But this raises a problem. Our dividend income is well below the federal poverty level for a family of two. We wouldn’t be eligible for Obamacare subsidies. Nor, because of our financial assets, would we be eligible for Medicaid. The whole burden of paying for our health care premiums would fall on us. The horror!

One easy workaround to this lamentable situation is to do a Roth conversion. If we did a Roth conversion equal to my reduced pension amount ($19,100), we would regain our Obamacare subsidies, shelter an additional 19k every year from future taxes, and pay no more for income taxes and Obamacare premiums than we did in scenario 1. The effective tax rate on our Roth conversion would be zero. Very nice. The only drawback is that we might be going through our seed corn faster than we might find tolerable.

Final Thoughts

My brain hurts. Trying to optimize Obamacare is easily as challenging as a graduate-level business course.

As far as which scenario is best for Mrs. Groovy and me, I’m leaning toward scenario 1. It’s simple and straight-forward and gets the job done. Mrs Groovy agrees for the most part but is intrigued with scenario 4. She likes the idea of a larger pension and zero or greatly reduced RMDs when we’re septuagenarians.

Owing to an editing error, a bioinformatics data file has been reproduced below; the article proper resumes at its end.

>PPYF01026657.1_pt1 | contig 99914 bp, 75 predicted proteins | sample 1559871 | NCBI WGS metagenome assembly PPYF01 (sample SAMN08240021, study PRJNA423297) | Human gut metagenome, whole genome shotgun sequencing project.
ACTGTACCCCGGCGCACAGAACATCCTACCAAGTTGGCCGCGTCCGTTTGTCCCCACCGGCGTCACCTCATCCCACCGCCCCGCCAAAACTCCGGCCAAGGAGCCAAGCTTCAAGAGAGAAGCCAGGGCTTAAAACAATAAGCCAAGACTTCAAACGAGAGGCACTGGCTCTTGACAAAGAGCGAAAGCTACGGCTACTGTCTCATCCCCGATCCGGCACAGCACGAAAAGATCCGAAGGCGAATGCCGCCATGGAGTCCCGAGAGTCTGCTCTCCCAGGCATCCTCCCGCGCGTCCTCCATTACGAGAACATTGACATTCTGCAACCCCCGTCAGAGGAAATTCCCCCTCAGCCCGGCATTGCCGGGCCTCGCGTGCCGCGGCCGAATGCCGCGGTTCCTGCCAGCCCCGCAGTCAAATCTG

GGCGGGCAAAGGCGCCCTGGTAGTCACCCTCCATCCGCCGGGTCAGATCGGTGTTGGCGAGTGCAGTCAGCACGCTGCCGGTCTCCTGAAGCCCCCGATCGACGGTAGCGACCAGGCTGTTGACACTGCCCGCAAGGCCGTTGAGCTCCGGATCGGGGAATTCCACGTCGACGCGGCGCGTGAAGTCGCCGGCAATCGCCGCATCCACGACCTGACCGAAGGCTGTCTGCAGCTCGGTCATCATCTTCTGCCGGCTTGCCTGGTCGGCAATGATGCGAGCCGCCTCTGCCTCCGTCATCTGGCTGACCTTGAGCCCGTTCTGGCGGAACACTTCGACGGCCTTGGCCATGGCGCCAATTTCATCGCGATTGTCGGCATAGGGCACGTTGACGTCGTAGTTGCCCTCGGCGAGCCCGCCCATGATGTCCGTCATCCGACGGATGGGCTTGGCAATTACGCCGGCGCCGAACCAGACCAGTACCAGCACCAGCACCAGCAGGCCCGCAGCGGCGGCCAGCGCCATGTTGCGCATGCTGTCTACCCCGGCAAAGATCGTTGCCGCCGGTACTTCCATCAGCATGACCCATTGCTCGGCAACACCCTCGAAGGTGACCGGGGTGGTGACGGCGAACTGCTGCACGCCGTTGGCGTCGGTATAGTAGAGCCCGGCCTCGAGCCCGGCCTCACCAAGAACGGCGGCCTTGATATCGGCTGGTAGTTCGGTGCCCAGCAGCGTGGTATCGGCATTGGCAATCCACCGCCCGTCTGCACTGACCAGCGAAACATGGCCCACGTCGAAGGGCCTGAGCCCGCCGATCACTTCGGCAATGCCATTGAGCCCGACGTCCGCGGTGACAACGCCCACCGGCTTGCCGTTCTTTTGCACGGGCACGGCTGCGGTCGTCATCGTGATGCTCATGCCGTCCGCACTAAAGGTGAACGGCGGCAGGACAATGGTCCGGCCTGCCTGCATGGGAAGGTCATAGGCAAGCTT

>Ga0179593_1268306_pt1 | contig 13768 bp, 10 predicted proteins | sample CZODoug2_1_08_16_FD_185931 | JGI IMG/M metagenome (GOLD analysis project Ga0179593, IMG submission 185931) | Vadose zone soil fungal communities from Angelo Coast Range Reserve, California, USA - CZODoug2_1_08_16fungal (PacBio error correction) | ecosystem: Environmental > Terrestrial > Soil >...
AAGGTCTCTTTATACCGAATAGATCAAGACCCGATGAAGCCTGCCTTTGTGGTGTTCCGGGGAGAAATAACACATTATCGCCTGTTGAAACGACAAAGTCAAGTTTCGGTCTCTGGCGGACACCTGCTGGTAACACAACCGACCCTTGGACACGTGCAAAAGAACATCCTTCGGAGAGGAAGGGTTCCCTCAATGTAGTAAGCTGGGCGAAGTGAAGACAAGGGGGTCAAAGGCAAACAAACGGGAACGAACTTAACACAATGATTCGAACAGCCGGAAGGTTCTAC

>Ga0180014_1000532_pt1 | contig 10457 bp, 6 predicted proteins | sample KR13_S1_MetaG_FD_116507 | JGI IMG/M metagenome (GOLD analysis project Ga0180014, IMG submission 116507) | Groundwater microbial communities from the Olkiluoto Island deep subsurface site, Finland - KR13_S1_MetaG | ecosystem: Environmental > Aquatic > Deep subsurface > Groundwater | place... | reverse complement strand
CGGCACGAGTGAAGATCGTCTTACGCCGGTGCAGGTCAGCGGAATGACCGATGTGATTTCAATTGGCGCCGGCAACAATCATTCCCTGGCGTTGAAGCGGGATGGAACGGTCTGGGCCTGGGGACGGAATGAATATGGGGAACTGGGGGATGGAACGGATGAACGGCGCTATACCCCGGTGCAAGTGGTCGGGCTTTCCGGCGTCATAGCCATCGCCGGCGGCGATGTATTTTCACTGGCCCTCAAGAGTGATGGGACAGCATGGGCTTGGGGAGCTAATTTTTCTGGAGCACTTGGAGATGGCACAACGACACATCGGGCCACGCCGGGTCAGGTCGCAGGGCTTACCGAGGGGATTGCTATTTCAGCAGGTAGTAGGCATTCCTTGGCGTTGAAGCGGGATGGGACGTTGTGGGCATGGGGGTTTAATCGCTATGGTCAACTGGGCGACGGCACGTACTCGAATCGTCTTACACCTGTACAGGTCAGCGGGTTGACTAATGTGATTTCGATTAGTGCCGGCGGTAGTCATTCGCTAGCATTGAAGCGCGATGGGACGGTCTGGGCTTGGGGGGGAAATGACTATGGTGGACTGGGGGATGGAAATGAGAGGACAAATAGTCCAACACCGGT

So we’ll see, groovy freedomists. The plot thickens.

In the meantime, let me know what you think. Jeremy and I can’t do all the work. We’re going to need some help getting Obamacare figured out.

 

Share on FacebookTweet about this on TwitterShare on Google+Pin on Pinterest

2 Comments

  1. Appreciate you guys going through these calculations! I’m planning to RE – probably in the next 6-12 months – and am in the early stages of starting to walk through the Obamacare maze. So – I definitely find what you’re providing to be very useful!

    I’m a family of five – with two kids in college and one headed there in about 18 months. I want to make sure we’re all covered, while maximizing the benefits of Obamacare/early retirement.

    Appreciate it all – this stuff is really top of mind for me right now!

    • Mr. Groovy

      Hey, Lance. Congratulations on your pending RE. Mrs. Groovy and I will be retiring this October. So our Obamacare optimization plan will soon be going live. We think we have every angle covered. But you never know. Mrs. Groovy wants to meet with an independent insurance agent just to make sure. We’ll keep you posted on what we discover. And good luck on your end. Having three kids certainly elevates the stakes. But as long as this topic is on the FI community’s radar, and as long as bloggers share their experiences, I’m sure we’ll muddle through the “Obamacare maze” successfully. Thanks for stopping by, Lance. I look forward to hearing about your Obamacare adventures.

Leave a Reply

Your email address will not be published. Required fields are marked *